For example, the former Secretary of State's proposed phasing out the Post Office's monopoly over letters costing less than £1 in December 1998. A statutory instrument was laid before the House, followed closely by another to revoke the first because the Government had to back off from their proposal to reduce the monopoly to 50p to avoid defeat on a CWU-backed motion at the 1999 Labour party conference in Bournemouth. That is the sort of political clout to which the regulator referred in the quote that I gave earlier.
We have tonight seen some more examples of the CWU's reach. We heard some rather ill-advised interventions from CWU-sponsored Members, including the hon. Member for Derby, North (Mr. Laxton), who happens to be a Parliamentary Private Secretary at the very Department involved in the debate. Labour Members should be very careful because I read in the Evening Standard today that the RMT is now threatening to withdraw sponsorship from Labour Members, including no less a figure than the Deputy Prime Minister, who have been less than helpful in relation to the recent industrial action. Nor should the British people expect any help from the Government.
There was a time when a large part of new Labour's electoral appeal was its willingness to stand up to the so-called forces of conservatism in the public sector. That is no longer the case. In his speech on the national health service a few days ago, the Prime Minister signalled that Labour was returning to its uncritical support for the producers and public sector unions. That does not bode well for users of postal services.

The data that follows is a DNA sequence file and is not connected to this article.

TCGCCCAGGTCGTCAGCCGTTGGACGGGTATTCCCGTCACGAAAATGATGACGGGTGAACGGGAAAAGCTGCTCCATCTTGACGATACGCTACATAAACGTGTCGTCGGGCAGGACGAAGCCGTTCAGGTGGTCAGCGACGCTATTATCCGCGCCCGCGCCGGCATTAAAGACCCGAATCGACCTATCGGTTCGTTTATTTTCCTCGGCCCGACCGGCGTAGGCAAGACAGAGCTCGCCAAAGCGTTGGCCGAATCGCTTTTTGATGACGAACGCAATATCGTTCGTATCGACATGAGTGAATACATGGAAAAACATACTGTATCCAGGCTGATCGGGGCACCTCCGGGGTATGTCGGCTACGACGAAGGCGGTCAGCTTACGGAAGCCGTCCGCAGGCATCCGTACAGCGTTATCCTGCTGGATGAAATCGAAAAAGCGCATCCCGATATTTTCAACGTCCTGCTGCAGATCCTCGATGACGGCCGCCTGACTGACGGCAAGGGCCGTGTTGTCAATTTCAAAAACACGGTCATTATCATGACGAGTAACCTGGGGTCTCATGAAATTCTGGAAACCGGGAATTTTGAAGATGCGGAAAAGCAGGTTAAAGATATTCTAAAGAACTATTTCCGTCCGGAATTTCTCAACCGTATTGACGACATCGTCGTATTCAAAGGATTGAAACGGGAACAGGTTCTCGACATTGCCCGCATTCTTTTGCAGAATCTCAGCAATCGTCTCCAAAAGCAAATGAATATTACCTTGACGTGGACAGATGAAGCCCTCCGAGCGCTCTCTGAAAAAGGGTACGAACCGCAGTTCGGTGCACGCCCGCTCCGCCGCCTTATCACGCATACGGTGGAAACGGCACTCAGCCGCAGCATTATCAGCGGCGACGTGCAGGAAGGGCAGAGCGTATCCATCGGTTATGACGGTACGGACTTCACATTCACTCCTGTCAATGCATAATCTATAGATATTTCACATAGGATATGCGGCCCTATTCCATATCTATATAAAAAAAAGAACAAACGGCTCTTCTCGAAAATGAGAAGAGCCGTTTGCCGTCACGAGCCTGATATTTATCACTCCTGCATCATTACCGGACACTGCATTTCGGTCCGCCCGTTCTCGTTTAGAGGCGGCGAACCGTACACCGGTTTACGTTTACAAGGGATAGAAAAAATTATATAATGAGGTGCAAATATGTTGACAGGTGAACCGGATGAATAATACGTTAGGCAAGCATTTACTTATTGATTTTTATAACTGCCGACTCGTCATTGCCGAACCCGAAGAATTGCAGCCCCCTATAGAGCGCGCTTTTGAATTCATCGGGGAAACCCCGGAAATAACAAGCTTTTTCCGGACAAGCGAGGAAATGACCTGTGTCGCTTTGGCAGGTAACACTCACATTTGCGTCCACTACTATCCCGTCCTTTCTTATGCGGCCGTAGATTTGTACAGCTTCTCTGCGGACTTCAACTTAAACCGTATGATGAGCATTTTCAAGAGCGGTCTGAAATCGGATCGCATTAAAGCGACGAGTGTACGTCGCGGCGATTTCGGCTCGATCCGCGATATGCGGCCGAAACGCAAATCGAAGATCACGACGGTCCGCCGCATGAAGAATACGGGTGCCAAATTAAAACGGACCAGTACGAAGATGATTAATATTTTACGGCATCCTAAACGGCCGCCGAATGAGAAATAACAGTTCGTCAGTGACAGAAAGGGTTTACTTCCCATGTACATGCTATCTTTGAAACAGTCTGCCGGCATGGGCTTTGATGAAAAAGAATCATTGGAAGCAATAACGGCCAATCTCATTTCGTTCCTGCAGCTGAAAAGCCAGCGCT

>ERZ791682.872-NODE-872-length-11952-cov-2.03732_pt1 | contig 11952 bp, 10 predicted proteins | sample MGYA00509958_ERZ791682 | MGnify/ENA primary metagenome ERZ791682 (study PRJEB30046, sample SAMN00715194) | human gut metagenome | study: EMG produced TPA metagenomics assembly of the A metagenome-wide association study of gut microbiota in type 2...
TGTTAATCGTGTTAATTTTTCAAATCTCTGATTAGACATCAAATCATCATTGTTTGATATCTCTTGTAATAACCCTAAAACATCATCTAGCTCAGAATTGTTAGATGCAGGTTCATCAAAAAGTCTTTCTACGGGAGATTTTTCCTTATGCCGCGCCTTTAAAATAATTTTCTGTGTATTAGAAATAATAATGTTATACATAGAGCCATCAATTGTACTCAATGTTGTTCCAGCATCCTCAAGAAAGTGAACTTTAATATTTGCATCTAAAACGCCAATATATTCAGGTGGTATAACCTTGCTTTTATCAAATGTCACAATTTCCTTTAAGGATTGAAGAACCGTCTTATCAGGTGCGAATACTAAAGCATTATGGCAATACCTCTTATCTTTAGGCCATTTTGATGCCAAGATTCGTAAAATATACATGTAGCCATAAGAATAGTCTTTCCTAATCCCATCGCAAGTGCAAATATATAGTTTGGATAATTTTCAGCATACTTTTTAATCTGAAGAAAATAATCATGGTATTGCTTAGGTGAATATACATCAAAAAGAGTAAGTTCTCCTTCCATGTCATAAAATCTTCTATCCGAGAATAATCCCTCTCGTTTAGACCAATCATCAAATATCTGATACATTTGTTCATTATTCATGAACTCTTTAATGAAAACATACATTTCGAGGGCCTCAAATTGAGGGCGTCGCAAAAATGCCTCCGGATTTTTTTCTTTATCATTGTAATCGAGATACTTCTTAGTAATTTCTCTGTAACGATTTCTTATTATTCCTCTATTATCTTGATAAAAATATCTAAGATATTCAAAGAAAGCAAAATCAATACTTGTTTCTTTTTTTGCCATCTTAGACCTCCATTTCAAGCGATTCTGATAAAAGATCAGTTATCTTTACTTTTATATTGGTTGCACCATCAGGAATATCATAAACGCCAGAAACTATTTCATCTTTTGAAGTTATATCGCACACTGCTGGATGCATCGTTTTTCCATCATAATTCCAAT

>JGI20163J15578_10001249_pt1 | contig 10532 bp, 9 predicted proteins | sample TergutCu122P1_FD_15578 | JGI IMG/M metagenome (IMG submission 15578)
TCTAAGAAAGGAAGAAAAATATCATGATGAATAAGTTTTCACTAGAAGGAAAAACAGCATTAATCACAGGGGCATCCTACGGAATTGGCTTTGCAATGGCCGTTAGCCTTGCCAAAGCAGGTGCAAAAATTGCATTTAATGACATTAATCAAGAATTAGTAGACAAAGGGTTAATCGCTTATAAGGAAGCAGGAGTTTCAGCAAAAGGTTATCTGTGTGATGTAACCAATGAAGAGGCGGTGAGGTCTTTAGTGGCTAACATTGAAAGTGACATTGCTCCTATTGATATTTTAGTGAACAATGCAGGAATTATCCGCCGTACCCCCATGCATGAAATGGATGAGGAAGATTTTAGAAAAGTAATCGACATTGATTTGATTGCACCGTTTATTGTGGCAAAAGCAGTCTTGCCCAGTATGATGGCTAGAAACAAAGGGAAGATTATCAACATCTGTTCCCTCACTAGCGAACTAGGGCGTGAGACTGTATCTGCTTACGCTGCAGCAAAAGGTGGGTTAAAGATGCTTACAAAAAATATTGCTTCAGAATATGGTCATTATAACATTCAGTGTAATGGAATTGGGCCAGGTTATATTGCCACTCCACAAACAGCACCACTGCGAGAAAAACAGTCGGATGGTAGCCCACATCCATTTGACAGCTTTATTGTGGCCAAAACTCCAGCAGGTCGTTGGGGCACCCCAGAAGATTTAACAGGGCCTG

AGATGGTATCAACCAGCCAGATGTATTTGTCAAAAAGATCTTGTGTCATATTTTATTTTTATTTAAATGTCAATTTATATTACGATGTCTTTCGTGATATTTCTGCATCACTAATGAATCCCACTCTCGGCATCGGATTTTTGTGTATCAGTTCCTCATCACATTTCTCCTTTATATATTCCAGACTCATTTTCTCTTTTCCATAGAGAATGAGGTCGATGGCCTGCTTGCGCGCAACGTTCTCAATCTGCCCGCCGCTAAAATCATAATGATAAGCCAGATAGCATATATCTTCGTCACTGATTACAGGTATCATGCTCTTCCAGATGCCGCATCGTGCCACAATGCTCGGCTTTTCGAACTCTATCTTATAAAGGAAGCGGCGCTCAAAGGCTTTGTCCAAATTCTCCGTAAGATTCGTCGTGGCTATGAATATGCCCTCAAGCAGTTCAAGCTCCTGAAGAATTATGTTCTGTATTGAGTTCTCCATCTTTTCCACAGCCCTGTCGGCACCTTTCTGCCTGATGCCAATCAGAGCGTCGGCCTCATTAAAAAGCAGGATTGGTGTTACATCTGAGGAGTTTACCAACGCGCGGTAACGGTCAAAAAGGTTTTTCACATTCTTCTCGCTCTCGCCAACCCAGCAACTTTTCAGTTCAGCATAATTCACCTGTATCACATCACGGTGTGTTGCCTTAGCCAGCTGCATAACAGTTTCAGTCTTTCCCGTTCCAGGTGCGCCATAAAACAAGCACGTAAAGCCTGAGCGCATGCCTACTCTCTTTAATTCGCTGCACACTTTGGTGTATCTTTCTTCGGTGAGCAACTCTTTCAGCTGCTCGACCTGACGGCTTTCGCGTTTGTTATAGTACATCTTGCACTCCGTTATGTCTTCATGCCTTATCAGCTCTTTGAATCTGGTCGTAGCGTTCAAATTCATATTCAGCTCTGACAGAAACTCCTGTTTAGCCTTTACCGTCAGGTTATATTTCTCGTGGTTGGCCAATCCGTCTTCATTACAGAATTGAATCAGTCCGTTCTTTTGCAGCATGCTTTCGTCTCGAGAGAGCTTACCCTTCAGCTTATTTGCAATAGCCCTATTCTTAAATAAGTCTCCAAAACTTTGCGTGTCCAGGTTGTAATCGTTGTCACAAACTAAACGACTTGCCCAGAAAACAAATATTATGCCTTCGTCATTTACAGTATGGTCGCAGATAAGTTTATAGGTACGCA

The plain truth is that, when it comes to the Post Office, this Government are not part of the solution, but part of the problem. Consignia may have only one shareholder, but it is the shareholder from hell. It is not a little old lady checking the value of her investments over tea and biscuits, and perhaps attending the annual general meeting. The Secretary of State, who is not in her place, is, I guess, a sort of ultimate Postman Pat.
Ministers glibly say that they have given the Post Office commercial freedom. They have done nothing of the sort. They interfere in the running of the Post Office at all levels almost daily. As my hon. Friend the Member for Tatton (Mr. Osborne) said, they will simply not allow management to manage. As in every other field, they are an interfering, nannying, finger-wagging, hectoring, lecturing bunch of know-alls who have never run a commercial organisation in their lives. [Hon. Members: "Here she is."] Here she is; the Secretary of State has arrived.
That culture of interference reached its nadir when the Secretary of State informed the House in Trade and Industry questions a few weeks ago that she was, in effect, sacking the then chairman of Consigniawhat power for one shareholder to wield. The headhunters have now embarked on the search for a new chairman. In the meantime, Mr. Allan Leighton is kindly standing in as interim chairman for one day a week. The union commented:
What are those challenges? They include a consistent failure to meet basic delivery targets; the scrapping of the first collection and the second delivery; plans to deliver first-class mail to private addresses in the afternoon; mounting financial losses; appalling industrial relations and a looming national strike; a million items of mail lost
However, the new chairmanwhoever he or she iswill not be short of advice from Ministers. In answer to a recent written question, I was informed by the Secretary of State that, in a six-month period, she and the Minister for ECommerce and Competitiveness had had five meetings with executives of Consignia, that 12 items of correspondence had been sent and that there had been a number of telephone conversationsI wonder how many.
In typically guarded language, the recent National Audit Office report is damning about the relationship between Consignia and its sole shareholder. That point was made by hon. Friend the Member for South Norfolk (Mr. Bacon). The report says:
I am indebted to Mr. Tim Row for providing evidence of the Secretary of State's real views. He is with an organisation called Action for Solidarity and is the Leicestershire CWU political officer. He says: